What Social Media Marketers Can Learn From Miley Cyrus…

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Miley Cyrus licks a hammerBy now, most of you likely know more than you ever cared to about Miley Cyrus – one-time star of Disney, now a self-proclaimed adult “acting like a kid.”

You’ll know, for example, at least a little about her salacious performance at this year’s MTV Video Music Awards (VMAs), when she donned a flesh-colored bikini and twerked her way into cultural consciousness. You’ll have glimpsed the provocative new image she has fashioned for herself, in her continuing efforts to outrun her vanilla past. You might even have heard a thing or two about the recent video for her single “Wrecking Ball,” released only last week, which saw the starlet straddling wrecking balls in the nude, licking sledgehammers, and smashing all previous records for online viewership within a 24-hour period.

Ultimately, what’s worth our study is the ubiquity and persistence of Miley’s re-branded persona. She’s just about everywhere these days: on every search engine, every major media outlet, every social platform. There’s little she does that we don’t know about – that she doesn’t somehow share with us – and to that end she has proven herself a MASTER of social media and search engine optimization. Her notoriety following Wrecking Ball is especially remarkable and offers valuable insight into how a person or business can jack news coverage, dominate searches, and score net new business.

HEREWITH, the lessons in SEO we can learn from Miley and Wrecking Ball:

  • Naked student on wrecking ballQuality links are everything. As Martin Laetsch pointed out in his presentation a few weeks back “5 SEO Strategies Every Company Needs to Master,” a company’s online content should be something that attracts people, that they want to read or watch, and share. It should be trafficked on high-ranking sites and be linked to by high-authority sites. Miley managed this by effectively tying Wrecking Ball’s video success to the upcoming release of her new record. She challenged her Twitter and Instagram followers to get the video up to 12 million views on the very same day of its debut, promising them the tracklist to her album Bangerz if they hit the mark. In doing this, Miley made a strategic offer that answered a specific demand, which made the content she pushed all the more compelling.Her actions ensured that the video was prominent on all the right platforms: it’s currently featured on YouTube’s home page, and shows up first when a person searches the phrase “wrecking ball.”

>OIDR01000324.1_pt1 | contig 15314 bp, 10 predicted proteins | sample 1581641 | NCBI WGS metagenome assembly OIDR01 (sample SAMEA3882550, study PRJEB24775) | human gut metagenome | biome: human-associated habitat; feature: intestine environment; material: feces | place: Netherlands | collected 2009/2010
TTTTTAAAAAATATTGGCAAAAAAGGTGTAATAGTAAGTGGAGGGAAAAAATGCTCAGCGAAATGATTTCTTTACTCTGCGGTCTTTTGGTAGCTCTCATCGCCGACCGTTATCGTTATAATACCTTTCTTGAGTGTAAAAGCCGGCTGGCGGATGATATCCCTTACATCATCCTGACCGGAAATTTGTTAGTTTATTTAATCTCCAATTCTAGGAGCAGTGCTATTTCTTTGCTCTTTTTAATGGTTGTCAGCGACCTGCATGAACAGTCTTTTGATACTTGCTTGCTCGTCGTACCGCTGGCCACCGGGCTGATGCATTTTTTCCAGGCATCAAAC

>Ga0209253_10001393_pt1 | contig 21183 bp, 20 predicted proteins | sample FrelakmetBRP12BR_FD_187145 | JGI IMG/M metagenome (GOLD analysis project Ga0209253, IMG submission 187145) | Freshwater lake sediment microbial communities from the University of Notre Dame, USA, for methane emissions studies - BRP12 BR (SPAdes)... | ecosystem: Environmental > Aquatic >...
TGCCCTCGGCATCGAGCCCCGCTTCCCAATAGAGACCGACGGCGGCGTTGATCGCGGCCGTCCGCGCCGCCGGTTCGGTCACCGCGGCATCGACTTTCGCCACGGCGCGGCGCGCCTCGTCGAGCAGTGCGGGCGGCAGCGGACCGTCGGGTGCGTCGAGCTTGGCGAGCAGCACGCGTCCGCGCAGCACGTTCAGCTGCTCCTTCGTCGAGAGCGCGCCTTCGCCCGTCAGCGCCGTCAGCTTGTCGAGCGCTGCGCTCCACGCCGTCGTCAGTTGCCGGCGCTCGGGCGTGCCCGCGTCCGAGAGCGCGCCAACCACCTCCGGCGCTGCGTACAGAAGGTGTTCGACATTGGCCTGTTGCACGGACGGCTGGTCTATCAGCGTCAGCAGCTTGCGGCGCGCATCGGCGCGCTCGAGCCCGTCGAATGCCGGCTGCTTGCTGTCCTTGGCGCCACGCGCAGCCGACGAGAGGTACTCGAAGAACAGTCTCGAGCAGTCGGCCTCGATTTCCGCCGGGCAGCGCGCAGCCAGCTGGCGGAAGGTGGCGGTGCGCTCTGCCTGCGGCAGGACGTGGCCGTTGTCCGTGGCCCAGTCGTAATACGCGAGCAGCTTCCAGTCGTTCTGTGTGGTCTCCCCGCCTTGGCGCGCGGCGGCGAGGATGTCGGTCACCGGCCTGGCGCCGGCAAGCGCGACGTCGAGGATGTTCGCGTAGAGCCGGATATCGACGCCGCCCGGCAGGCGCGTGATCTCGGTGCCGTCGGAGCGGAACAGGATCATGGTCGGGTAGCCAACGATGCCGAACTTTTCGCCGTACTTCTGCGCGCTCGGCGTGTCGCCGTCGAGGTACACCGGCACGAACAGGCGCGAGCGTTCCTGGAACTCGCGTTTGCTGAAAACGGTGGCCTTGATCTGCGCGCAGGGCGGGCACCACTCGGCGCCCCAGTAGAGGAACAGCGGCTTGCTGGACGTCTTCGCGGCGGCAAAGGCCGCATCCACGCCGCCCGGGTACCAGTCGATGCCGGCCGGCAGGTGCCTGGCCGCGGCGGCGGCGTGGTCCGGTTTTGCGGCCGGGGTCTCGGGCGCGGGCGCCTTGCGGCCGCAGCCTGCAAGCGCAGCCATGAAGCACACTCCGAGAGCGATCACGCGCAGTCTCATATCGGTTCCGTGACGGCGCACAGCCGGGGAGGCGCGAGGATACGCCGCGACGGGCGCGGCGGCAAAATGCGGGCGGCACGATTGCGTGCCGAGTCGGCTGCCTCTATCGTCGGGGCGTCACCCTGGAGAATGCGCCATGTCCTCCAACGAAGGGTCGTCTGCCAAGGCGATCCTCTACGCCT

• Be strategic. Cyrus’ strategy was to promote her video first by more personalized channels before expanding to larger platforms. She took care to promote the video via her Twitter and Instagram accounts initially, outlets she directly curates and shapes, well before releasing it to the video-sharing system VEVO – making it an integral feature of her re-branding and engagement strategy.
  • Crossing the channels to a call to action. With the right anchor text and hyperlinks, you can invite your audience to channel-hop, increasing exposure and perhaps taking them to some kind of “buy now” call to action. In the case of Wrecking Ball, the links on YouTube beckoned viewers to iTunes to preorder the album, and to Google Plus to buy the Wrecking Ball single.

Buy Miley Cyrus single Wrecking Ball

None of this, of course, in any way justifies Cyrus’ bizarre behavior of late; if her turn in Wrecking Ball was any indication, the young entertainer has quite a bit more growing up to do. What deserves our note (and maybe even a bit of our praise, too) is Cyrus’ savvy for social media and her outsized talent for self-promotion. She may well be an adult acting like a kid, but she’s also a bona fide master of social media and SEO.

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  • bri44any

    I’d like to add that we can also re-learn that not all SEO or social media is good for your brand.

  • Thomas Craft

    Disregarding the content and behavior would be a disservice to those reading. The strategy was smart but the damage to reputation may outweigh the benefits.

  • Bobby Holt

    Some say any publicity is good publicity, but sometimes it’s not.